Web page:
Books on Immigration Available from the Gjenvick-Gjønvik Archives . Many Rare and Hard-To-Find Titles including Minnesota's Fifty-Second Anniversary, Eleventh Edition (Guide to Minnesota for Immigrants); and Nordmædene I Amerika (Norsemen in America).
his is an unusual anti-immigration book packaged as a missionary course. Published by the Young People's Missionary Movement, New York, 1906 , authored by Howard B. Grose. It is both a history of immigration in New York and a derogatory propaganda towards those coming from other countries, particularly eastern European countries. The book has rare photos of immigrants, scenes of New York related to this and a couple of maps, one 9 3/4 by 10 3/4 which shows the amounts of immigrants from which countries.
This objective, knowledgeable and superbly readable book traces the different waves of immigrations. It is the story of why and how each came to this country, the hardships and prejudices they had to overcome after their arrival, and their major contributions to the rich diversity and enormous vitality of our country and our culture.
In this new edition, Jones brings his history of immigration to the United States up to 1990. His new chapter covers the major changes in immigration patterns caused by changes in legislation, such as the Immigration and Nationality Act of 1965.
A lifelong concern of President Kennedy's was immigration reform....This landmark essay, written while he was President, discusses the ideas ultimately put into practice with the Immigration Bill of 1965, for which President Johnson gave him full credit.
A History of Immigration and Ethnicity in American Life
Immigration, writes Maldwyn Allen Jones, was America's historic raison d'etre. Reminding us that the history of immigration to the United States is also the history of emigration from somewhere else, Mr. Jones considers the forces that uprooted emigrants from their homes in different parts of the world and analyzes the social, economic, and psychological adjustments that American life demanded of them--adjustments essentially the same for the Jamestown settlers and for Vietnamese refugees.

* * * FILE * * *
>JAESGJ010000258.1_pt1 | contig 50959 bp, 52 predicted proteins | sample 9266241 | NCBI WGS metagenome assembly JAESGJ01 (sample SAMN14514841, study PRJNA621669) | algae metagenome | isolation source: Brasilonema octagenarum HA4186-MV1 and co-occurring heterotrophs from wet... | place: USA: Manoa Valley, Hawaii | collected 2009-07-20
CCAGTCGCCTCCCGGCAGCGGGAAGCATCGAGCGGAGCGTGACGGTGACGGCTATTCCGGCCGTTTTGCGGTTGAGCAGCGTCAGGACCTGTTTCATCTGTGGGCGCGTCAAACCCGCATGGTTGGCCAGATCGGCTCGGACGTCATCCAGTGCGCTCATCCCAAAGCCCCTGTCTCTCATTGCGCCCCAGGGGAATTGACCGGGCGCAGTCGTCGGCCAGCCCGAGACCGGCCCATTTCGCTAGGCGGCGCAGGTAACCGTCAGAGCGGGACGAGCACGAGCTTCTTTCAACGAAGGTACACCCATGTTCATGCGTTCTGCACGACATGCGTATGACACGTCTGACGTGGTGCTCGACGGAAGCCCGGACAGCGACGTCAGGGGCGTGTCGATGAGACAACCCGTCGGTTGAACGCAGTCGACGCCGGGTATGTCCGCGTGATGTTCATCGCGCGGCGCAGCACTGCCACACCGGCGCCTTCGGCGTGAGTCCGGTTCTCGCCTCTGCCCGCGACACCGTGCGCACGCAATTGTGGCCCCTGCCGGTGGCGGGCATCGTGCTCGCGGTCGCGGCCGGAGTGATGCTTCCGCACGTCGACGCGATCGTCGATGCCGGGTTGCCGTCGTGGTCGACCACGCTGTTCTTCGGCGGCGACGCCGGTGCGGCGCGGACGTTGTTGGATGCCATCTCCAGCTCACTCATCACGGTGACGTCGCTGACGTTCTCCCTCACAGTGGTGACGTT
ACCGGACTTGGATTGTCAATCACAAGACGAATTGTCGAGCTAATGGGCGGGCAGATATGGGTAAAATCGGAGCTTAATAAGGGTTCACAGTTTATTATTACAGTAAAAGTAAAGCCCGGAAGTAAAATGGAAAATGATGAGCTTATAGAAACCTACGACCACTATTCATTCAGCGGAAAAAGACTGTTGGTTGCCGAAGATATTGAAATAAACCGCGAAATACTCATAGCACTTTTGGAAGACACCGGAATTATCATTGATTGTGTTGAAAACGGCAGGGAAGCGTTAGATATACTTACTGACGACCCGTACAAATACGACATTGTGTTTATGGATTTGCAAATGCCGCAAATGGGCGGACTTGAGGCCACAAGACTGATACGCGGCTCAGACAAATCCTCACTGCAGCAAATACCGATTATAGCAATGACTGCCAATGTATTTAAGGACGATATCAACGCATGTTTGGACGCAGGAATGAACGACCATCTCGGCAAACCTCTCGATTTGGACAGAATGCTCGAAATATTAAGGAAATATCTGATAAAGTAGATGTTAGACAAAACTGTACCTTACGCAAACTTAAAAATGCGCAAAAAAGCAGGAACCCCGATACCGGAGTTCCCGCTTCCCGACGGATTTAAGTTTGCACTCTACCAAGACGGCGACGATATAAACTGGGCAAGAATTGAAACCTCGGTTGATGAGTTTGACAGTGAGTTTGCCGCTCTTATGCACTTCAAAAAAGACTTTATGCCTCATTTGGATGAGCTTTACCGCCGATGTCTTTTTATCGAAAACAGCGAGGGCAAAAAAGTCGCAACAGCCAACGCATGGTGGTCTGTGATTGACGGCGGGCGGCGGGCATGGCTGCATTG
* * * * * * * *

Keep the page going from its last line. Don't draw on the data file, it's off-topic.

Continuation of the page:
Maldwyn Allen Jones, historian of American History authored textbooks and history related books written for the masses rather than the classroom. Destination America serves well as a mass market book or as a supplemental book on immigration for the classroom.
Celebrates the grand reopening of one of America's greatest historical monuments by exploring the history of Ellis Island, from the days of its earliest immigrants to its recent restoration.
A brand new, original book with stunning images by Carol Highsmith, photographer of the Photographic Tour and Pictorial Souvenir series, as well as fascinating black and white archival photographs, about the remarkable place that marked the first step to a new life for the hundreds of thousands of immigrants who came to America.
The Story of the Statue of Liberty and Ellis Island
Illustrated with over 200 photographs, many never before published, Gateway to Liberty details the history of two great American landmarks-the Statue of Liberty and Ellis Island. From the account of the massive task of raising funds for and constructing Liberty to the personal, sometimes heartbreaking, stories of the immigrants who entered the United States through Ellis Island, it is a stirring and informative look at one of the most important periods in American history-a wonderful book with which to commemorate the centenary of the Statue of Liberty and the rededication of Ellis Island and to enjoy for many years to come.